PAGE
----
E.U. member states will have to send prices of products regularly to the Commission. Prices will be sent once a week for olive oil and once a month for organic olive oil and table olives.
In an effort to bring fairness and transparency to the food supply chain throughout the European Union member states, the European Commission has put forward a draft for a new regulation to map how prices of food products are shaped all the way from the field to the supermarket shelves.
Enhancing market transparency will allow equal access to and greater clarity about price information, making our food chain fairer and better balanced.
The regulation will require collecting and comparing market rates which, in conjunction with other data, will highlight intermediary costs including transport, insurance, and storage. This information will equip farmers with the ability for better management and decision making that will ultimately lead to a more trustworthy environment for producers, mediators, and eventually consumers.
The proposed measure will cover the fruit and vegetables, arable crops, meat, eggs, dairy, sugar, and olive oil. It will use existing data collection systems and procedures already operating in the member states to compile the required information.See Also:Olive Oil Prices
Each member state will be responsible for gathering the buy and sell prices (both wholesale and retail) of food products such as wheat, rye, olive oil and edible olives, meat, milk, wine, rice, sugar and fruits, along with other data including the estimated and actual yield, existing stock and cultivated land. Then, all the information will be sent to the Commission headquarters in Brussels to publish it on its agri-food data portal and the E.U. market observatories.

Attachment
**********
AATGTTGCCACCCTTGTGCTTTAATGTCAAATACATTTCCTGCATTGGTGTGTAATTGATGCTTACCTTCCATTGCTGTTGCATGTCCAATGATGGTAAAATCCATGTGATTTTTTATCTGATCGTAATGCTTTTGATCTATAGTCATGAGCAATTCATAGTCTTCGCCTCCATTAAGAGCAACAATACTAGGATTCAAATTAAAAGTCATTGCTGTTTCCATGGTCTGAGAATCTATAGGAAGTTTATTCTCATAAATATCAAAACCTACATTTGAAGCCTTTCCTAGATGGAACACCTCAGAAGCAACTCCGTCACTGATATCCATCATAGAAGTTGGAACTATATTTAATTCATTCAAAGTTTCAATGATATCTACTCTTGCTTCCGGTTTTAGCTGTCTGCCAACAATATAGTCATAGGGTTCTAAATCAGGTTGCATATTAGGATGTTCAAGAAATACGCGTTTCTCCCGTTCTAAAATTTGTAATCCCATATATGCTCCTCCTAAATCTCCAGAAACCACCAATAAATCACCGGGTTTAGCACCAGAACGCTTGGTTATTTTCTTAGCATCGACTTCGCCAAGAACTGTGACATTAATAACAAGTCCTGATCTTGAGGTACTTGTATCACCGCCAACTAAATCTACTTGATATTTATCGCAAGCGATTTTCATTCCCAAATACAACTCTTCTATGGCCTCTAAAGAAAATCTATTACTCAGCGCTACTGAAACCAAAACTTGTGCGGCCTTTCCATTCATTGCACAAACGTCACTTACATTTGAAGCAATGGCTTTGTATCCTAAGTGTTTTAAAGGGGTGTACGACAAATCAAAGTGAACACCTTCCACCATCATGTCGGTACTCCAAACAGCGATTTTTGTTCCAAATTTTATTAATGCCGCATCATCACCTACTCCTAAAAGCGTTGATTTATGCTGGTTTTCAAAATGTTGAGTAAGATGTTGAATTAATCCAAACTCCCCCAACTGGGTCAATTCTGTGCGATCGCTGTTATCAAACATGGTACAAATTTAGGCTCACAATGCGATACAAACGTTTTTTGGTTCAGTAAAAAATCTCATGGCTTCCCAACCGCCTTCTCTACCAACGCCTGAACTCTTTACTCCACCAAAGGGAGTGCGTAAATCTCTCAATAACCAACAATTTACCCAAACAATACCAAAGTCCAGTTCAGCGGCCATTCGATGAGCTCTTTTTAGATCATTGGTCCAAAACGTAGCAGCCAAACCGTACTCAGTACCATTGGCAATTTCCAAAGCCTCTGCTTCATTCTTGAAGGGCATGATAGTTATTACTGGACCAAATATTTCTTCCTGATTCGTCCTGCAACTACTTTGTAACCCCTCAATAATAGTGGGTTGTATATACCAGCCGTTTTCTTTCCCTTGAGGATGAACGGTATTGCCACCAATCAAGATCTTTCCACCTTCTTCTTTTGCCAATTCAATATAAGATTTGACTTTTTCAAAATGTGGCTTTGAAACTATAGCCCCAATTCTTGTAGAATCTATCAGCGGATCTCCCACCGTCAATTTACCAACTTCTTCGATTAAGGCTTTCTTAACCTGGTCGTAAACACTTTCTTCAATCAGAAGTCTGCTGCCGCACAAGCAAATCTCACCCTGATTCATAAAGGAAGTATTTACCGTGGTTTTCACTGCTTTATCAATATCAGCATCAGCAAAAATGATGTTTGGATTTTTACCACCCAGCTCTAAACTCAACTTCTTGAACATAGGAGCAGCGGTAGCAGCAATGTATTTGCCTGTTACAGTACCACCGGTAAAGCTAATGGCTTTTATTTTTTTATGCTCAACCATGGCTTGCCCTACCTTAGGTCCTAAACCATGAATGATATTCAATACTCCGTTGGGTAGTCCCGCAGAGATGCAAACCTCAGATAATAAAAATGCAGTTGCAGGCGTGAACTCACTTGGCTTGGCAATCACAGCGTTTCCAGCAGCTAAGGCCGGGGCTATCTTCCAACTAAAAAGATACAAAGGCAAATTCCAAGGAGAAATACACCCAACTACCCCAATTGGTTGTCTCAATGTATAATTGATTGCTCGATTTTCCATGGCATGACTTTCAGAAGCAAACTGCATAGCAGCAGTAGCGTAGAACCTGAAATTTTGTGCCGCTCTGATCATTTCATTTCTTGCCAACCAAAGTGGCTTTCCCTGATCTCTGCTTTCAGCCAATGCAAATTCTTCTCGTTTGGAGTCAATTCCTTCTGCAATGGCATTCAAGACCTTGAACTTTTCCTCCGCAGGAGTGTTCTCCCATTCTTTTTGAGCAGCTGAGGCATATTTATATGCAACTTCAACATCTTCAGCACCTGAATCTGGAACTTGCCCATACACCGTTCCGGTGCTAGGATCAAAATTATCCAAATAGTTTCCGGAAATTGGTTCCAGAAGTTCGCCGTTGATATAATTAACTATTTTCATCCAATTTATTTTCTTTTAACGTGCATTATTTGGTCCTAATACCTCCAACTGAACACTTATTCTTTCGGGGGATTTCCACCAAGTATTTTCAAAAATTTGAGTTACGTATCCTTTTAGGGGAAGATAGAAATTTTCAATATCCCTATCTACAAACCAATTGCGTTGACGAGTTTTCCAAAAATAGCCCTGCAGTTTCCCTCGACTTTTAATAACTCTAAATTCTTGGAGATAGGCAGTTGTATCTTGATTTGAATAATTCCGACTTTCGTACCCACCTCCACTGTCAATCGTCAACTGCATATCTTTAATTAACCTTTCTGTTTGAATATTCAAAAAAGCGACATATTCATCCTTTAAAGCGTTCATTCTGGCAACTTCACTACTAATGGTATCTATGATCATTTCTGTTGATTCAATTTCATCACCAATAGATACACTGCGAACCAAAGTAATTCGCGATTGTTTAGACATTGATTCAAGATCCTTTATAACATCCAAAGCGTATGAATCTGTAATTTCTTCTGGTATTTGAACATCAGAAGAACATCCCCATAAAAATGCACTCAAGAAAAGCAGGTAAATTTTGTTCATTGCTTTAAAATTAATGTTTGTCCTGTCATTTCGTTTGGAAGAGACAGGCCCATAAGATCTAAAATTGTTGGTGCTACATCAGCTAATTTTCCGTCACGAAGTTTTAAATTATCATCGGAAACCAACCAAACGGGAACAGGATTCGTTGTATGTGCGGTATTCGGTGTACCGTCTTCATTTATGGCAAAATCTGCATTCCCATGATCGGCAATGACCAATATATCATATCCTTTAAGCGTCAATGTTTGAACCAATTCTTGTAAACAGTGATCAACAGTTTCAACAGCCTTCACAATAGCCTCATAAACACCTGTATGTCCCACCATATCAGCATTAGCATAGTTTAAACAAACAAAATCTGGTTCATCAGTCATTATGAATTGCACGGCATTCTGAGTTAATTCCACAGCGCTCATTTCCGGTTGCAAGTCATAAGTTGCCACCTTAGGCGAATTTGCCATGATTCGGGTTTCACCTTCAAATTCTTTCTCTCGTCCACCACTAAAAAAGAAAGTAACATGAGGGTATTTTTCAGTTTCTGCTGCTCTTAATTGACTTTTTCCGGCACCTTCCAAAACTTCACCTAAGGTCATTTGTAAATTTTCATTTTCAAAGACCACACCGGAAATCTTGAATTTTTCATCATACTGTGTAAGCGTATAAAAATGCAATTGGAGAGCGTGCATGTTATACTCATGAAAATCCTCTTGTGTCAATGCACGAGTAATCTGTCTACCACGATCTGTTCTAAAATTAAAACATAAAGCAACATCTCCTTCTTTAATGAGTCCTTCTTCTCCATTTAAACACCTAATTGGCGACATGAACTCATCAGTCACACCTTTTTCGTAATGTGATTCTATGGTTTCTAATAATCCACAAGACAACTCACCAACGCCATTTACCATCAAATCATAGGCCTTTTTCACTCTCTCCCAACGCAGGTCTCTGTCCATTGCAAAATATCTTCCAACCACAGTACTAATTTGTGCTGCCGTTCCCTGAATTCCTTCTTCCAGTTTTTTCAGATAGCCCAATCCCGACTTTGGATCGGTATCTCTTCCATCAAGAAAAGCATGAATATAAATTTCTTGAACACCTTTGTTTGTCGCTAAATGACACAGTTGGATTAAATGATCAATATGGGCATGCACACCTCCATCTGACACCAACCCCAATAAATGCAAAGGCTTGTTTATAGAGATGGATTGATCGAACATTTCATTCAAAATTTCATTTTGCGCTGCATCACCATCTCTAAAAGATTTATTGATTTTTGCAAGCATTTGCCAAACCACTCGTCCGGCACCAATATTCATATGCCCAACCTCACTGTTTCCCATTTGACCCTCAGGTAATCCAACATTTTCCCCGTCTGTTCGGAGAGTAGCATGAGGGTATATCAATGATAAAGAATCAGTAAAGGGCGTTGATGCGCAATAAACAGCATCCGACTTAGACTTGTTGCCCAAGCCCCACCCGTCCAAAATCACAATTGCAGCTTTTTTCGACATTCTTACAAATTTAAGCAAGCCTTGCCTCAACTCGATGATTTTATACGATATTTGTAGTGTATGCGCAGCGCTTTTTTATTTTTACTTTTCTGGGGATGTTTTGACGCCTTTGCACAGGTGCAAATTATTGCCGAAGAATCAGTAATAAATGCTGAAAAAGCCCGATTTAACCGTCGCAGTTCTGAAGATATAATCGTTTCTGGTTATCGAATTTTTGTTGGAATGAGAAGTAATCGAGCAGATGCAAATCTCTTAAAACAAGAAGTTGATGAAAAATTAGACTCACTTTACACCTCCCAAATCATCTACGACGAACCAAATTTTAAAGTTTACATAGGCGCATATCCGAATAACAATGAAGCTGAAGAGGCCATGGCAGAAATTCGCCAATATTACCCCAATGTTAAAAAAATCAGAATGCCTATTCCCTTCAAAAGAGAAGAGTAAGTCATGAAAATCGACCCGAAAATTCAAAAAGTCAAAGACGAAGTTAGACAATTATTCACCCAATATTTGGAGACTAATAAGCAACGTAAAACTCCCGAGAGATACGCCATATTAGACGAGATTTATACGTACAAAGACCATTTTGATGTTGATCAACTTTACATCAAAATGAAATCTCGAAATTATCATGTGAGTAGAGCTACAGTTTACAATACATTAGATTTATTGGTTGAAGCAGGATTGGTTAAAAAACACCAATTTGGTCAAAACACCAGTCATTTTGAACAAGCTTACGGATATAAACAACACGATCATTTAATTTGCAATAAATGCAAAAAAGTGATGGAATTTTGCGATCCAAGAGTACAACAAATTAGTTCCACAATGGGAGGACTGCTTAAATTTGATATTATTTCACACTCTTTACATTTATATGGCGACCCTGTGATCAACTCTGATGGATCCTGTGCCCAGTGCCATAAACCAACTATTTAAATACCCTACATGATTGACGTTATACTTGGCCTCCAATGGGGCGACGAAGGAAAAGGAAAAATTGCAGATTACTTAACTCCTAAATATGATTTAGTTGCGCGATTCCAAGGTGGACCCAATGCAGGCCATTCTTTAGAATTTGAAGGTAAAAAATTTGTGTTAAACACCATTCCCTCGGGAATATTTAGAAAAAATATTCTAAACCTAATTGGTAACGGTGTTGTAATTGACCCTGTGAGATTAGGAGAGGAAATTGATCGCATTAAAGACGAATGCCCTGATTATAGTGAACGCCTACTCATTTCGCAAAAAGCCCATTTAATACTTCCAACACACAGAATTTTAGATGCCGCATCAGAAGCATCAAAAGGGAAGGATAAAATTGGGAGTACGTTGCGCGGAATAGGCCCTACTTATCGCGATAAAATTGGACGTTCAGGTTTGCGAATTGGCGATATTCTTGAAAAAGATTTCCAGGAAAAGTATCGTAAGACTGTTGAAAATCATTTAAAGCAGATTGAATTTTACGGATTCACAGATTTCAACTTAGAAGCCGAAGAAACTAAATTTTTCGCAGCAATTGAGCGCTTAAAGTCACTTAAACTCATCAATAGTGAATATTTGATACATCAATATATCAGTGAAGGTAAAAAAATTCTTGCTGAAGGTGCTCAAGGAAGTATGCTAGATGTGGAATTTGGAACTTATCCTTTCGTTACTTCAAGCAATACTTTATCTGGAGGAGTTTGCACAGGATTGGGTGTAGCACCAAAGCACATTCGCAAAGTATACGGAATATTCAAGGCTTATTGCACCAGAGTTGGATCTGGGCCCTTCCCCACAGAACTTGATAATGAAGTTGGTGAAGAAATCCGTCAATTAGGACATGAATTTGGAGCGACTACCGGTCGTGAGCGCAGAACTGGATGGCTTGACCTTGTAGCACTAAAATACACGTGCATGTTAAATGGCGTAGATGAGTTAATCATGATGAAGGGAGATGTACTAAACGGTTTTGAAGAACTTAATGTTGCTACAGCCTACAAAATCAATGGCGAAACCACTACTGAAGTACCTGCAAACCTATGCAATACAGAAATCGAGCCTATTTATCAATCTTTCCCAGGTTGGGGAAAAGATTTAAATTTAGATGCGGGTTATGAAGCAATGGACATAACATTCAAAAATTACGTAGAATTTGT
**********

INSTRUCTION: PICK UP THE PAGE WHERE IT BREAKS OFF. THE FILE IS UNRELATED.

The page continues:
Depending on the product, prices and the relevant information must be assembled either weekly or monthly in a timely and accurate way, the Commission explained. Specifically for olive oil the data should be collected and dispatched weekly, while for its organic counterpart and table olives the process should take place once a month.
Brussels is already monitoring olive oil prices in countries, including Spain and Italy, where prices in the former have dropped substantially in recent months, while prices in Italy continue to rise.
The European Commission has also suggested that the member states extract the necessary data from big companies and avoid putting extra burden on small and medium-sized enterprises.
Phil Hogan, the Agriculture and Rural Development Commissioner, acknowledged the crucial role of small farmers in the E.U. and the need for just procedures.
“Strengthening the position of farmers in the food supply chain has been a priority for the Commision,” he said. “Enhancing market transparency will allow equal access to and greater clarity about price information, making our food chain fairer and better balanced. These new rules will complement the recently adopted directive banning unfair trading practices in empowering weaker and smaller actors of the food supply chain and their introduction reflects the very significant public support that there is throughout the E.U. to strengthen the role of farmer in the food supply chain.”
The regulation is part of the E.U.’s wider policy to establish honest and clear transactions in the food sector, continuing from last year when legislation was issued to ban unfair trade practices such as last minute order cancellations and late payments, and introduce tools to improve farmers cooperation like written contracts for agreed prices and user-friendly risk management tools.
The proposed regulation draft will be open for public consultation until June 19. After the final text of the regulation is published in the Οfficial Journal of the European Union, all member states will be obliged to put it into force within six months.